Resource nationalism, which is seen as the number-one threat to the mining industry, is not only limited to Africa, with at least 25 countries globally raising the issue in some form, Melbourne-based law firm Gilbert Tobin said on Friday.
Some of the countries said to be looking at options of nationalisition included China, India, Australia, Canada, the US, Brazil, Peru and Chile.
The mining sector was seen an easy target for governments looking to retain or gain wealth, as it was thought to be highly profitable. “The attraction of the mining industry to a state is that simplistically, the industry appears to be highly profitable due to the high commodity prices which are repeatedly headlined.” while some individual companies posted extraordinary profits, the industry as a whole was experiencing significant cost pressures despite the high commodity prices. “The State should not be seduced by the performance of these companies, as they do not represent the endeavours of the industry as a whole.”
He said that it was often as a result of miscommunication that governments operated under a false impression regarding the profitability of the resources sector. Examples of nationalisation were not limited to the expropriation of mining projects, but included resource rent taxes, new mining acts, state participation, amendments to royalty rates and even beneficiation.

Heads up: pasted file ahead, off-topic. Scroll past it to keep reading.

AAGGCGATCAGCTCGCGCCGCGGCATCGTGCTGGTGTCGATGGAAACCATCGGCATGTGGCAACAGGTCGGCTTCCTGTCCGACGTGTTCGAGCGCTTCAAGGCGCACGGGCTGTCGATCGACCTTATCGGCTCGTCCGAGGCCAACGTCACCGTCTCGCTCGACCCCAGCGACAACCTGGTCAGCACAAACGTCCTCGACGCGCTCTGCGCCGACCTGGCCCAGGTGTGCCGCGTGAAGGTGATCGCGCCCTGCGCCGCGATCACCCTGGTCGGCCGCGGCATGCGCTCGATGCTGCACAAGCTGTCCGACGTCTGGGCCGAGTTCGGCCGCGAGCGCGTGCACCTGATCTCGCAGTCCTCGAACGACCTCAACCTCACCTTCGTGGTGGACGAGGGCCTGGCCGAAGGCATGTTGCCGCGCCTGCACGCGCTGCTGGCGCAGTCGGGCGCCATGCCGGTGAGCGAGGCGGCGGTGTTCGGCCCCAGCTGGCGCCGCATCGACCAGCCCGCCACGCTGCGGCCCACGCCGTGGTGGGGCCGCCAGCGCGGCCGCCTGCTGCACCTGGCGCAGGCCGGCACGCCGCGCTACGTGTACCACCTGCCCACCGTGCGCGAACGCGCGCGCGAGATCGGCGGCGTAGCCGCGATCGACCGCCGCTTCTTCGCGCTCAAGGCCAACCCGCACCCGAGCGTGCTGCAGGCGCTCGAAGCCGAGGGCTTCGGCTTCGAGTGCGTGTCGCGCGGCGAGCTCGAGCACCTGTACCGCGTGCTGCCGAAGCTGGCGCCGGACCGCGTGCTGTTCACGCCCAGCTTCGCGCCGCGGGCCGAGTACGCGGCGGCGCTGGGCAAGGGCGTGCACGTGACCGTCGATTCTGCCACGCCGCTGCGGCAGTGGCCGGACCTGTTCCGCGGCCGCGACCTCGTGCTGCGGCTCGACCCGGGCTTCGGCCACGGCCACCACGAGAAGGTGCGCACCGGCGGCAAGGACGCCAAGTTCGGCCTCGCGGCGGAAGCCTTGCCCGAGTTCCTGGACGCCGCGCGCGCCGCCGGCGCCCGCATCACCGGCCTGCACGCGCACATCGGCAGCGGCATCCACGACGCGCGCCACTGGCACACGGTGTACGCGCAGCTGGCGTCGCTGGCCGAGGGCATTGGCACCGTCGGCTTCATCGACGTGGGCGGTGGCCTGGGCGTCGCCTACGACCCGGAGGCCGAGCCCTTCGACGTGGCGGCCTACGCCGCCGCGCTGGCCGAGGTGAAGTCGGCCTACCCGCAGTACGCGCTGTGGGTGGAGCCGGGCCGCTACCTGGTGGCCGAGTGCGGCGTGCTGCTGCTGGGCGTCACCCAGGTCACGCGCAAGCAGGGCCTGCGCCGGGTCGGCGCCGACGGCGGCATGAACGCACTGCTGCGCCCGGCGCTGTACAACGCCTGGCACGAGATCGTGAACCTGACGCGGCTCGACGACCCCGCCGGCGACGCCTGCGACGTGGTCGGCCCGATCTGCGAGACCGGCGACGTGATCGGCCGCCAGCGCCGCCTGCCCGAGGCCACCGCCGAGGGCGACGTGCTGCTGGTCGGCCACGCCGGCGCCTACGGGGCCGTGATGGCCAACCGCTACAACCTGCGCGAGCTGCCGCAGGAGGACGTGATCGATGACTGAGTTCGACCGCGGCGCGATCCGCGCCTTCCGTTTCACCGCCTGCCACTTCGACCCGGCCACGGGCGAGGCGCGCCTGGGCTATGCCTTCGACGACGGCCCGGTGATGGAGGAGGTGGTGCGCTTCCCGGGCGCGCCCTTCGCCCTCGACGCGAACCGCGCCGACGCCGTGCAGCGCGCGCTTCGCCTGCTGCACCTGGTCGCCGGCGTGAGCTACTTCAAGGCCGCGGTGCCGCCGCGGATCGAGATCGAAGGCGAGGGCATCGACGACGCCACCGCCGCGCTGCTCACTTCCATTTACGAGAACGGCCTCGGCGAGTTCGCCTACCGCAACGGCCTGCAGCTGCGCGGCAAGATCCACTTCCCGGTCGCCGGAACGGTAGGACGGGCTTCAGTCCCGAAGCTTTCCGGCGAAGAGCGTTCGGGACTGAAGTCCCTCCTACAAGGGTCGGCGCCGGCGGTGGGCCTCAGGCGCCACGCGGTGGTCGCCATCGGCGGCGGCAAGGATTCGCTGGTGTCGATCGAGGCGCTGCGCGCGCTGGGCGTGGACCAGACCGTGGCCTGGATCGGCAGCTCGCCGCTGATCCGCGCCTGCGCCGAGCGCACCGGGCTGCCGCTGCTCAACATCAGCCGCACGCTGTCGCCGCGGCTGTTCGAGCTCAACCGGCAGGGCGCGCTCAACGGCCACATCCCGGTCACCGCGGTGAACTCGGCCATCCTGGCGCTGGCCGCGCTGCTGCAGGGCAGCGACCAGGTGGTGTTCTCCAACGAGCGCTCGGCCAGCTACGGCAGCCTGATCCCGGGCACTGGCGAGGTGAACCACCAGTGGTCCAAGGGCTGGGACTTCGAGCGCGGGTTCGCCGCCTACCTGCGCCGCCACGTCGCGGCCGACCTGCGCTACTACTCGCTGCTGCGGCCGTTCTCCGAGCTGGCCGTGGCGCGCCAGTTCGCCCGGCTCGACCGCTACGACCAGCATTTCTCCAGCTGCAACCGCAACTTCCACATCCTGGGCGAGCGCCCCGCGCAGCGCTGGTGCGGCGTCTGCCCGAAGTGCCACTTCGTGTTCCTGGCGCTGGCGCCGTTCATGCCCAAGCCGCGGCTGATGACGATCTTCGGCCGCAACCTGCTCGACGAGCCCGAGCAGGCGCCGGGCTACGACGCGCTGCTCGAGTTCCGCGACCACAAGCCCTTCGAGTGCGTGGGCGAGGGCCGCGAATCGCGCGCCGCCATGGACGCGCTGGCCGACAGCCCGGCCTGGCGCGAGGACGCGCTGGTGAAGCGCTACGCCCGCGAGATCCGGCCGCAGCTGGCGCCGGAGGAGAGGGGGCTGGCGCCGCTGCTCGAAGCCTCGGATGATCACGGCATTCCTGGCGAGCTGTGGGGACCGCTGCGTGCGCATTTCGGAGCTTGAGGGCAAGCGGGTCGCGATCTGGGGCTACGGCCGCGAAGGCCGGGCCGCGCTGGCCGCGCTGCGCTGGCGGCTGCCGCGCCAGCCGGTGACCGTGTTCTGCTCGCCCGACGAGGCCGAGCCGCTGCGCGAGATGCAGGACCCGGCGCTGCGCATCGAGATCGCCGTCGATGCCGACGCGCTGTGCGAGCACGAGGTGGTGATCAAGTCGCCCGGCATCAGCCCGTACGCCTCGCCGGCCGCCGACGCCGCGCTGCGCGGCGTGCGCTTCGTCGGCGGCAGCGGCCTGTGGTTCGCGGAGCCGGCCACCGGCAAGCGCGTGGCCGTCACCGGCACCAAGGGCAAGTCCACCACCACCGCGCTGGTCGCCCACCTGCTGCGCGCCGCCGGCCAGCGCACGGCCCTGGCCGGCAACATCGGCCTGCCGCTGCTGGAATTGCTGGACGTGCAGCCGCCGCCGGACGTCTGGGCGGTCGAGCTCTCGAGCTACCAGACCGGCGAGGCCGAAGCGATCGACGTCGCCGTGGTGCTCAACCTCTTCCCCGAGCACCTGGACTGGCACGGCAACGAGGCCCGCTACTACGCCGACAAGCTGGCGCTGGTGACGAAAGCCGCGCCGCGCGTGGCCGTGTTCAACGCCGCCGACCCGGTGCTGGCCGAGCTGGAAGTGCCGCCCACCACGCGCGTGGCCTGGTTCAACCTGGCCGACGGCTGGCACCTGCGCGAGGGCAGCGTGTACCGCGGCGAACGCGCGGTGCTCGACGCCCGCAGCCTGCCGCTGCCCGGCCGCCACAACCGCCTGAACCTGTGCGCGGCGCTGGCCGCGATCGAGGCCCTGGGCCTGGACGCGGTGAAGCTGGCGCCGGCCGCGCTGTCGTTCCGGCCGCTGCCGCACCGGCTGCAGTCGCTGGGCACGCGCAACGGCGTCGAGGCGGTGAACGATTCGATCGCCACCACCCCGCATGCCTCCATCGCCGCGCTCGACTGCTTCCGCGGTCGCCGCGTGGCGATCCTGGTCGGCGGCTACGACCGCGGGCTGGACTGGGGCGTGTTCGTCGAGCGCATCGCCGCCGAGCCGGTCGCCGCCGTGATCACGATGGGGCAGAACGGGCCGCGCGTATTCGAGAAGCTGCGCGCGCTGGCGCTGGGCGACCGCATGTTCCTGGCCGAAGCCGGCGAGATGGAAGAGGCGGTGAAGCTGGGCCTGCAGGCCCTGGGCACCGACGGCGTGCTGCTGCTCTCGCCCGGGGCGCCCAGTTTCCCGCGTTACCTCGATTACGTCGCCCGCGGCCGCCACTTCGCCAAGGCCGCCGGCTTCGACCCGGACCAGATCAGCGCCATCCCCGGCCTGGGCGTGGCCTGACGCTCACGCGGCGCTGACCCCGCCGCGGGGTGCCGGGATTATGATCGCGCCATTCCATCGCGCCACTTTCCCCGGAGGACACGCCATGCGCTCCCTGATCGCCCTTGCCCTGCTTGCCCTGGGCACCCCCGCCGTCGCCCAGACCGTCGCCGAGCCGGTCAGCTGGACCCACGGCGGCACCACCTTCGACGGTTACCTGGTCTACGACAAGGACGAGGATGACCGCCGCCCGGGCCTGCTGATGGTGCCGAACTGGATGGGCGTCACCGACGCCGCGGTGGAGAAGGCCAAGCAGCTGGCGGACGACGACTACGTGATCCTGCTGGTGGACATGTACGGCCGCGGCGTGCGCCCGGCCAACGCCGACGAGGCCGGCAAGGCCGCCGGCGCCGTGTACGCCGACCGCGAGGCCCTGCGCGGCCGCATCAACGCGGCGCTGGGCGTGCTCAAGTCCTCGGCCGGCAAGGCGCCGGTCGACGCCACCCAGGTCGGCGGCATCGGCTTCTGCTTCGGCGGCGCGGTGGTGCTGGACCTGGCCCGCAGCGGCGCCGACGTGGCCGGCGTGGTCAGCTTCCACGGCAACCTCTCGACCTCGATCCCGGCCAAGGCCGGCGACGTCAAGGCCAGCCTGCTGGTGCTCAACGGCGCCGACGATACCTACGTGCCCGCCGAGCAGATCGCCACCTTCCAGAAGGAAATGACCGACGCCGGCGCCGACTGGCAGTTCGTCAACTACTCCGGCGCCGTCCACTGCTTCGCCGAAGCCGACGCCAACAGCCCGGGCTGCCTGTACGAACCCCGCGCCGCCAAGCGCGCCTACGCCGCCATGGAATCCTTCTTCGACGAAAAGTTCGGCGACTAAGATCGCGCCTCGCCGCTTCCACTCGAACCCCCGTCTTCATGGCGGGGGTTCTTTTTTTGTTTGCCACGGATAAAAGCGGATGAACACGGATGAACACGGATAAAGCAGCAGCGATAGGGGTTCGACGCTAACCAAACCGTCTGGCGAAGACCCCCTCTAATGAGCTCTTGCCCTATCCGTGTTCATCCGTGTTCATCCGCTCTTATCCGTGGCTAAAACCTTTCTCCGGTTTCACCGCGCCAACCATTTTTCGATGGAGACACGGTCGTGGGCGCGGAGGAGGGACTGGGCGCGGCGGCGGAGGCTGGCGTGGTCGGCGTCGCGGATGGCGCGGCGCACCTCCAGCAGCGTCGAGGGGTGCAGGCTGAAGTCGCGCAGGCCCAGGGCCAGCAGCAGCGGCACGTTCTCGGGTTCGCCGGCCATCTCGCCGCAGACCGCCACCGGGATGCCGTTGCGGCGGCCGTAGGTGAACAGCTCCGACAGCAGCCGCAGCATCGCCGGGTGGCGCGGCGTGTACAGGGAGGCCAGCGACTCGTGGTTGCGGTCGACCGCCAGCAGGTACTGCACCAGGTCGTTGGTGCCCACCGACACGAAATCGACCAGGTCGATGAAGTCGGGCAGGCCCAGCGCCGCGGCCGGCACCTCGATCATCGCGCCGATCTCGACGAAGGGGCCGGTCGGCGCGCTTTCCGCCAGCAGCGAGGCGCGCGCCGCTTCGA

He added that the issue of resource nationalism was being added to an already significant list of demands already being placed in the mining industry, including social responsibility in the form of community developments and training and education responsibilities, environmental protection, technology transfer, and issues of transparency.
However, Blakiston noted that companies were provided with a measure of protection in the form of existing national legislation, the implementation of development or investment agreements and state agreements, as well as bilateral investment treaties.
He said that companies had to investigate adding clauses to their contracts prior to developing resource projects, which would include a hardship clause, political force majeure and expropriation clauses, along with political risk insurance.
Other protection measures included continuous engagement between the mining company and the state, as well as continuous engagement with foreign states and aid donors, as well as the creation of an active chamber of mines.